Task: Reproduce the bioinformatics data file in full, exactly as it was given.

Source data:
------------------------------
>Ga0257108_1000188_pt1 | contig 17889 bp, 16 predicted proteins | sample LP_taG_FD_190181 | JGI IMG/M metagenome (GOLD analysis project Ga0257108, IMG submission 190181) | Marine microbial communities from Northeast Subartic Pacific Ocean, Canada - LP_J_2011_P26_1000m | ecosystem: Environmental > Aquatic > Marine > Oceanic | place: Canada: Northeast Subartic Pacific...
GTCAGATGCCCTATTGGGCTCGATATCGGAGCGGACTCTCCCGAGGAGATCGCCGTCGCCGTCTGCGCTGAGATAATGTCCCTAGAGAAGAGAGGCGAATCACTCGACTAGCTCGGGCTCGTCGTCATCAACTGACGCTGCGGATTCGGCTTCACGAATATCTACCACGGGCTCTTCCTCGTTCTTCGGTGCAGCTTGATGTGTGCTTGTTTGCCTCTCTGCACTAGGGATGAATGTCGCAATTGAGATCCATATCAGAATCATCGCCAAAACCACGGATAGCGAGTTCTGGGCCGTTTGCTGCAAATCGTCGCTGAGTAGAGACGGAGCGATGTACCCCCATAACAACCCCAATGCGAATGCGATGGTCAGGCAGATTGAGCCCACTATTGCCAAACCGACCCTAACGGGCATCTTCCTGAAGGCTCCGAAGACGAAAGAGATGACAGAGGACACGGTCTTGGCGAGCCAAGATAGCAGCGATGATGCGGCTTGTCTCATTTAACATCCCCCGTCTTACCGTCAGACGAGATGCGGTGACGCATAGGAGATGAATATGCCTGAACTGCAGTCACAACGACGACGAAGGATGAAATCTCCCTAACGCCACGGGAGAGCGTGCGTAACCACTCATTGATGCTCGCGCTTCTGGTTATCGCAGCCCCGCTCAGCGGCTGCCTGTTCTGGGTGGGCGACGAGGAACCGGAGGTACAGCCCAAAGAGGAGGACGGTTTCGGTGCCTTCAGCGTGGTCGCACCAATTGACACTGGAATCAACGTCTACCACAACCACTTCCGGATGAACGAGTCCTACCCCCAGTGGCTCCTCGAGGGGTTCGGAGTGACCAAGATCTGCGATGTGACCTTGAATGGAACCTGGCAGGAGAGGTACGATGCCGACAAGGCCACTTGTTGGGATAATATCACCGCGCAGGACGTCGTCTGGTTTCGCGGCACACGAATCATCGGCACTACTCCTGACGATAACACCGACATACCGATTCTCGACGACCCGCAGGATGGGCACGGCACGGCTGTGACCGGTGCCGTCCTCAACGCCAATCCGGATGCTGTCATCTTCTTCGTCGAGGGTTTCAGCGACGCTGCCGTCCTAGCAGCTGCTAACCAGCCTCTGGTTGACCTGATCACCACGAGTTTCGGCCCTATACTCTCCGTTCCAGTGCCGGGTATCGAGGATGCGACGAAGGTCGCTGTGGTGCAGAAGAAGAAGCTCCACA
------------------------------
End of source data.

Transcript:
>Ga0257108_1000188_pt1 | contig 17889 bp, 16 predicted proteins | sample LP_taG_FD_190181 | JGI IMG/M metagenome (GOLD analysis project Ga0257108, IMG submission 190181) | Marine microbial communities from Northeast Subartic Pacific Ocean, Canada - LP_J_2011_P26_1000m | ecosystem: Environmental > Aquatic > Marine > Oceanic | place: Canada: Northeast Subartic Pacific...
GTCAGATGCCCTATTGGGCTCGATATCGGAGCGGACTCTCCCGAGGAGATCGCCGTCGCCGTCTGCGCTGAGATAATGTCCCTAGAGAAGAGAGGCGAATCACTCGACTAGCTCGGGCTCGTCGTCATCAACTGACGCTGCGGATTCGGCTTCACGAATATCTACCACGGGCTCTTCCTCGTTCTTCGGTGCAGCTTGATGTGTGCTTGTTTGCCTCTCTGCACTAGGGATGAATGTCGCAATTGAGATCCATATCAGAATCATCGCCAAAACCACGGATAGCGAGTTCTGGGCCGTTTGCTGCAAATCGTCGCTGAGTAGAGACGGAGCGATGTACCCCCATAACAACCCCAATGCGAATGCGATGGTCAGGCAGATTGAGCCCACTATTGCCAAACCGACCCTAACGGGCATCTTCCTGAAGGCTCCGAAGACGAAAGAGATGACAGAGGACACGGTCTTGGCGAGCCAAGATAGCAGCGATGATGCGGCTTGTCTCATTTAACATCCCCCGTCTTACCGTCAGACGAGATGCGGTGACGCATAGGAGATGAATATGCCTGAACTGCAGTCACAACGACGACGAAGGATGAAATCTCCCTAACGCCACGGGAGAGCGTGCGTAACCACTCATTGATGCTCGCGCTTCTGGTTATCGCAGCCCCGCTCAGCGGCTGCCTGTTCTGGGTGGGCGACGAGGAACCGGAGGTACAGCCCAAAGAGGAGGACGGTTTCGGTGCCTTCAGCGTGGTCGCACCAATTGACACTGGAATCAACGTCTACCACAACCACTTCCGGATGAACGAGTCCTACCCCCAGTGGCTCCTCGAGGGGTTCGGAGTGACCAAGATCTGCGATGTGACCTTGAATGGAACCTGGCAGGAGAGGTACGATGCCGACAAGGCCACTTGTTGGGATAATATCACCGCGCAGGACGTCGTCTGGTTTCGCGGCACACGAATCATCGGCACTACTCCTGACGATAACACCGACATACCGATTCTCGACGACCCGCAGGATGGGCACGGCACGGCTGTGACCGGTGCCGTCCTCAACGCCAATCCGGATGCTGTCATCTTCTTCGTCGAGGGTTTCAGCGACGCTGCCGTCCTAGCAGCTGCTAACCAGCCTCTGGTTGACCTGATCACCACGAGTTTCGGCCCTATACTCTCCGTTCCAGTGCCGGGTATCGAGGATGCGACGAAGGTCGCTGTGGTGCAGAAGAAGAAGCTCCACA